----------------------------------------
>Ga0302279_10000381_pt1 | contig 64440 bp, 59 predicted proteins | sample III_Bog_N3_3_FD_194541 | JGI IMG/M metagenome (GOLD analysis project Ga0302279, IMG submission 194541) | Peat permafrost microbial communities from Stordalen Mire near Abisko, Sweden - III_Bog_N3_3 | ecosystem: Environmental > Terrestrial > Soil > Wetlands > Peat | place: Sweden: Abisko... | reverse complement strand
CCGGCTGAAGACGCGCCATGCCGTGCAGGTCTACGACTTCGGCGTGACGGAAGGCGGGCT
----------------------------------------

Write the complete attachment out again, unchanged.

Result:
>Ga0302279_10000381_pt1 | contig 64440 bp, 59 predicted proteins | sample III_Bog_N3_3_FD_194541 | JGI IMG/M metagenome (GOLD analysis project Ga0302279, IMG submission 194541) | Peat permafrost microbial communities from Stordalen Mire near Abisko, Sweden - III_Bog_N3_3 | ecosystem: Environmental > Terrestrial > Soil > Wetlands > Peat | place: Sweden: Abisko... | reverse complement strand
CCGGCTGAAGACGCGCCATGCCGTGCAGGTCTACGACTTCGGCGTGACGGAAGGCGGGCT